Stepping up amid a blood shortage
During the worst national blood shortage in over a decade, the UCHealth Garth Englund Blood Center in November 2021 was without a recruiter. The role is essential to maintaining a steady stream of life-saving blood donations.
When Kaitlin Zobel, a former recruiter, heard the blood center needed help, she and her managers came up with a way for her to split time between her current job as a development officer for the UCHealth Northern Colorado Foundation and supporting blood donations.
“Never once did she complain about the extra work, nor did her leaders put restrictions on her assistance,” said Anna Johnson, blood center manager. “I can’t speak enough about how much I appreciated her assistance.”
Meanwhile, Zobel was also pursuing her master’s degree in health care administration and expecting her first child.
“It was a very long winter,” she said with a grin.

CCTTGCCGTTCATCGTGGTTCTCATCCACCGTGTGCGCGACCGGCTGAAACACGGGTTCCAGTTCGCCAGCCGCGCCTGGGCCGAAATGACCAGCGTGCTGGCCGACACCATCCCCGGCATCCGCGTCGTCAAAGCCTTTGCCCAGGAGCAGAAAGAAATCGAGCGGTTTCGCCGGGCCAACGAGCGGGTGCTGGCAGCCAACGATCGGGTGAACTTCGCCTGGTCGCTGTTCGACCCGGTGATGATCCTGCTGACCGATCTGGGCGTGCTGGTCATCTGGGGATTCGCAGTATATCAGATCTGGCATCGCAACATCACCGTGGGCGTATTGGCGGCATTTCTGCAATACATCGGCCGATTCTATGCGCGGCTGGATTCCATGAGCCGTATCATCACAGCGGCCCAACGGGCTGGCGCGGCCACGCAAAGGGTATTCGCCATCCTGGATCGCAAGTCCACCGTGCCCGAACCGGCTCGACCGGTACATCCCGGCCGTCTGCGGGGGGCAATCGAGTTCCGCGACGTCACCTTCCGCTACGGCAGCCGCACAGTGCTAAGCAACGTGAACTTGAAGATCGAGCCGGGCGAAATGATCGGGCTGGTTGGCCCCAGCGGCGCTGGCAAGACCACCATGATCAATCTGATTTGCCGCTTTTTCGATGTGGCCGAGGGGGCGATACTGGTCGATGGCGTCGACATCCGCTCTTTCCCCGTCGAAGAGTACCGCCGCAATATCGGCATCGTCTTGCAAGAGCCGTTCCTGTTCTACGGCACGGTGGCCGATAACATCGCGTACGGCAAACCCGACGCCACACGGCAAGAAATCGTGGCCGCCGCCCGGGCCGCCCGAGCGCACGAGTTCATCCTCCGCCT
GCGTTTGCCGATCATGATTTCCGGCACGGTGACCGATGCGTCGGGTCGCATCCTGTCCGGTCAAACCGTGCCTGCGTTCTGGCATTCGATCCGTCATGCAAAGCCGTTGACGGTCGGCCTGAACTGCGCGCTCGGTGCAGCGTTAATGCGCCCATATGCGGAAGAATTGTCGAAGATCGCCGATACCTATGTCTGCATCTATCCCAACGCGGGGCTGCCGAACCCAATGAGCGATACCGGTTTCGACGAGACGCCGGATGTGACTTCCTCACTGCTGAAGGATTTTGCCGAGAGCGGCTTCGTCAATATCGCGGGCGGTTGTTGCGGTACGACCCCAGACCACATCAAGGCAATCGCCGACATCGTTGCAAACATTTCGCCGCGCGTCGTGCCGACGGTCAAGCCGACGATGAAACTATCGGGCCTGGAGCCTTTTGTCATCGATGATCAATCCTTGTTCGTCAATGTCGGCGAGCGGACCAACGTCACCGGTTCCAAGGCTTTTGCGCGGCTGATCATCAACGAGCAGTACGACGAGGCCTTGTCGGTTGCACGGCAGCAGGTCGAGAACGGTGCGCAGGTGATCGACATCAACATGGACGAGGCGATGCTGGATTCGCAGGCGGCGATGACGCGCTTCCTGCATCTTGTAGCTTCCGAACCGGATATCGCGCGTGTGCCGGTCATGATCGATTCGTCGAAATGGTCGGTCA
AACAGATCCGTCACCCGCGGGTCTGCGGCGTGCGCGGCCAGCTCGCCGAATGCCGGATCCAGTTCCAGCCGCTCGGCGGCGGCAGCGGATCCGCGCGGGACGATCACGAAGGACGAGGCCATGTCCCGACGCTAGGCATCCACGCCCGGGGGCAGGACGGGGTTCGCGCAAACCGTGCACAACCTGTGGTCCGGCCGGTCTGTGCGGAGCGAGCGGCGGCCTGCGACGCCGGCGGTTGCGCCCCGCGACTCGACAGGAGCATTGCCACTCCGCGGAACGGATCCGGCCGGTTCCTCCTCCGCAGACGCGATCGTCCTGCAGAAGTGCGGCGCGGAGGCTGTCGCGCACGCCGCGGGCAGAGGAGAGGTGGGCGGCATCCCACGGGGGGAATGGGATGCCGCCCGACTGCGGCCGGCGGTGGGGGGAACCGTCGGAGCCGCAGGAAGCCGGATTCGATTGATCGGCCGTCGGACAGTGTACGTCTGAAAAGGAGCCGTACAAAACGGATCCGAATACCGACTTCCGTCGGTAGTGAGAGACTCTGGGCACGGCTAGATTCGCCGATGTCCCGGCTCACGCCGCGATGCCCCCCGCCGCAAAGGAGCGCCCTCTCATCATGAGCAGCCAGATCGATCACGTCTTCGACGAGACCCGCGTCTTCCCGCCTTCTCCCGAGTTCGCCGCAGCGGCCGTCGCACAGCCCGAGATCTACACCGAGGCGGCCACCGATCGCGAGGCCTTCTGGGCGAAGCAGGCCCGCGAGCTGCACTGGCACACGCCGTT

Zobel said she enjoyed reconnecting with the donors as well as colleagues, and that it’s rewarding when people in the community realize how easy it is to host a blood drive with the mobile blood unit.
“People think it falls on them, the responsibility to host the donor bus,” she said. “I like to simplify things.”
The American Red Cross, which supplies 40% of blood in the United States, declared a blood crisis posing a risk to patient care in January. UCHealth Garth Englund Blood Center supplies blood to local communities, Zobel said, but a shortage would require local health care facilities to tap into the national supply. With her support organizing recruitment, the blood center was able to maintain enough blood through local donations.
At the foundation, Zobel’s role is somewhat similar to her work with the blood center, as she builds connections in the community to support a humanitarian cause.
“Kaitlin is energetic and positive in all that she does,” Shannon Mosness, foundation development manager said. “She always goes above and beyond, and we’re proud to have her as a member of the UCHealth system.”